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October 27, 2007


Hal Wegner sallies forth with a missive to John Whealan, former USPTO Solictor, now on the Senate majority staff.

Twenty months ago in your role as the Solicitor for the United States Patent and Trademark Office you addressed the Bar Association of the District of Columbia; you spoke against a statutory elimination of excessive continuations applications because of an Agency "bubble" problem, while asserting that the Congress would clearly support repeal of multiple continuing applications – that your former Agency is now eliminating through rulemaking you helped craft in your former role.

Wegner aligns with AIPLA against retroactive application of continuation rules, not continuation rule changes altogether. His suggestion is a 30-month window for filing continuations.

Wegner fingers a culprit: the production credits given to examiners for continuations and RCE's, forcing them by stubborness -

One of the greatest abuses that has spawned the proliferation of continuing applications is not the fault of the applicant community but a substantial minority of examiners who have found that coerced continuing or divisional filings will boost their production figures and gain them promotions and bonuses. Furthermore, since lower and middle management performance ratings are dependent upon the gross production of examiners within their sphere or authority, there is an incentive to encourage or at least not discourage what has become a grossly abused practice within the PTO. The proof of the pudding lies in the greatly increased number of continuing application filings. An immediate reform to eliminate continuation filing credits must be implemented or all the proposed changes will be for naught.

A history lesson -

Before the 1952 Patent Act and the creation of 35 USC § 120 there was no limit to the number of continuing applications that could be filed. As explained by the late Judge Rich, “[s]ection 120 appeared in the statutes for the first time in the Patent Act of 1952. Prior to 1952, continuing application practice was a creature of patent office practice and case law, and section 120 merely codified the procedural rights of an applicant with respect to this practice. Transco Products Inc. v. Performance Contracting, Inc., 38 F.3d 551, 556-57 (Fed. Cir. 1994)(citing Racing Strollers, Inc. v. TRI Indus., Inc., 878 F.2d 1418, 1421 (Fed.Cir.1989); In re Hogan, 559 F.2d 595, 603, 194 USPQ 527, 535 (CCPA 1977); Henriksen, 399 F.2d at 258-260). Furthermore, “[b]efore section 120 was enacted, the Supreme Court noted that a continuing application and the application on which it is based are considered part of the same transaction constituting one continuous application. Transco, 38 F.3d at 556-67, citing Godfrey v. Eames, 68 U.S. (1 Wall) 317, 325-26(1864)(footnote omitted).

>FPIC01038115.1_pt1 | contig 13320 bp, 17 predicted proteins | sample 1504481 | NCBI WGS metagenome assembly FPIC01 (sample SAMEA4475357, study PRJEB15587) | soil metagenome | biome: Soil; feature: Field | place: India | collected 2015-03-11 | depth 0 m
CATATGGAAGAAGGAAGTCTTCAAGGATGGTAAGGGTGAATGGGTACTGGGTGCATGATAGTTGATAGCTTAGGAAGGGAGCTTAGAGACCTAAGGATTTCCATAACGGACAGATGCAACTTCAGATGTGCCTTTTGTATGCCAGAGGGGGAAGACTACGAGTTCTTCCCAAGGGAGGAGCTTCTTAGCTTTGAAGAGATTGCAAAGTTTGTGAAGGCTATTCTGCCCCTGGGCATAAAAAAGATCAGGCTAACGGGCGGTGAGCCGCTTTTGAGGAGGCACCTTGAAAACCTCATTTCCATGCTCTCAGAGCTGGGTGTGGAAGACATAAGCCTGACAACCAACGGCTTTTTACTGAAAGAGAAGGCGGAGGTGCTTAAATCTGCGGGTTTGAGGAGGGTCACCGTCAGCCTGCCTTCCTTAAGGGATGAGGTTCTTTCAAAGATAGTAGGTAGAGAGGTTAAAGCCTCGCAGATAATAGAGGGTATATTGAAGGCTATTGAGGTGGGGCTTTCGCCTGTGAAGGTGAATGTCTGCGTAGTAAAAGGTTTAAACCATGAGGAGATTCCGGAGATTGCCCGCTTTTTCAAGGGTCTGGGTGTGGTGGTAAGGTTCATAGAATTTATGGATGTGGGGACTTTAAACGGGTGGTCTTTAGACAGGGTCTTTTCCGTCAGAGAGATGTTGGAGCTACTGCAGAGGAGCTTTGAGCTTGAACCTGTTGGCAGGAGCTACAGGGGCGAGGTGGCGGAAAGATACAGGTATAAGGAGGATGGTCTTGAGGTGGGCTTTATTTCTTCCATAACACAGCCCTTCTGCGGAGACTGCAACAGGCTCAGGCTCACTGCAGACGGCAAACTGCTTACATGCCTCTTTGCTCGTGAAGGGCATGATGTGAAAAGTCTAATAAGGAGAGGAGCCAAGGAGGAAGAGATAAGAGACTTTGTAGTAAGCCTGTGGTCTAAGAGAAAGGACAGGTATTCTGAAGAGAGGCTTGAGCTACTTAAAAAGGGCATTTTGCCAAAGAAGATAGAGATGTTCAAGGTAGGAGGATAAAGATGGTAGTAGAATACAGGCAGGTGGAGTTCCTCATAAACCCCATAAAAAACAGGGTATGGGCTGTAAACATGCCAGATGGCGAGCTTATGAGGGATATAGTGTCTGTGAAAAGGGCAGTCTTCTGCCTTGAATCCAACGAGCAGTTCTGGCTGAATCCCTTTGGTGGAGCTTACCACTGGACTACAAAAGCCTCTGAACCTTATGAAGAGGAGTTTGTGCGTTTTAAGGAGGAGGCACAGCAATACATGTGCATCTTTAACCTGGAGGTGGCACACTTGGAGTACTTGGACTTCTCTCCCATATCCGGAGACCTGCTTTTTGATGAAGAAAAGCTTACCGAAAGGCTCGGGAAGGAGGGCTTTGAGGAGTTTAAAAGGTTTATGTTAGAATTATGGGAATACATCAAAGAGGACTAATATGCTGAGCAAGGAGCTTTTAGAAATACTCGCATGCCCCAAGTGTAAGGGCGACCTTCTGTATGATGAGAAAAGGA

And an admonishment to the PTO of overstepping its authority -

It it up to Congress to make any chnage in the present statutory provision. Insofar as the Congress that enacted the 19852 Patent Act, it is utterly wrong to attribute a negative view toward continuation filings. Indeed, Congress abandoned "[t]he preliminary draft of section 120 [which] stated: 'The term of the patent granted on said later application shall not extend beyond the date of expiration of the patent if any, which may be granted on the earlier application.'" In re Bauman, 683 F.2d 405, 410 n.12 (1982)(quoting In re Henricksen, 399 F.2d 253, 257 n.10 (1968)). Thus, "[t]he deletion of this provision indicates that Congress did not intend limitations such as patent expiration date with that of the patent issued on the parent application to be imposed on the patent issuing on the continuation application." Bauman, 683 F.2d at 410 n.12. In the Hogan case, the court acknowledged policy concerns with a prolonged pendency, "but a limit upon continuing applications is a matter of policy for Congress, not for us." In re Hogan, 559 F.2d 595, 604 n.13 (1977)(citing Henriksen, 399 F.2d at 262).

Hal Wegner serves up a lot of content on patent reform worth digesting, including interesting historical and comparative analyses, in his papers here.

Posted by Patent Hawk at October 27, 2007 2:48 PM | The Patent Office


I would like to see Mr. Wegner or others address the following provision from H.R. 1908, because I believe the USPTO may place all their "marbles" on this contrived and lobbied "clarification":


(a) Regulatory Authority- Section 2(c) is amended by adding at the end the following:

`(6) The powers granted under paragraph (2) of subsection (b) include the authority to promulgate regulations to ensure the quality and timeliness of applications and their examination, including specifying circumstances under which an application for patent may claim the benefit under sections 120, 121 and 365(c) of the filing date of a prior filed application for patent.'.

(b) Clarification- The amendment made by subsection (a) clarifies the scope of power granted to the United States Patent and Trademark Office by paragraph (2) of section 2(b) of title 35, United States Code, as in effect since the enactment of Public Law 106-113.

Posted by: NIPRA anonymous at October 27, 2007 4:36 PM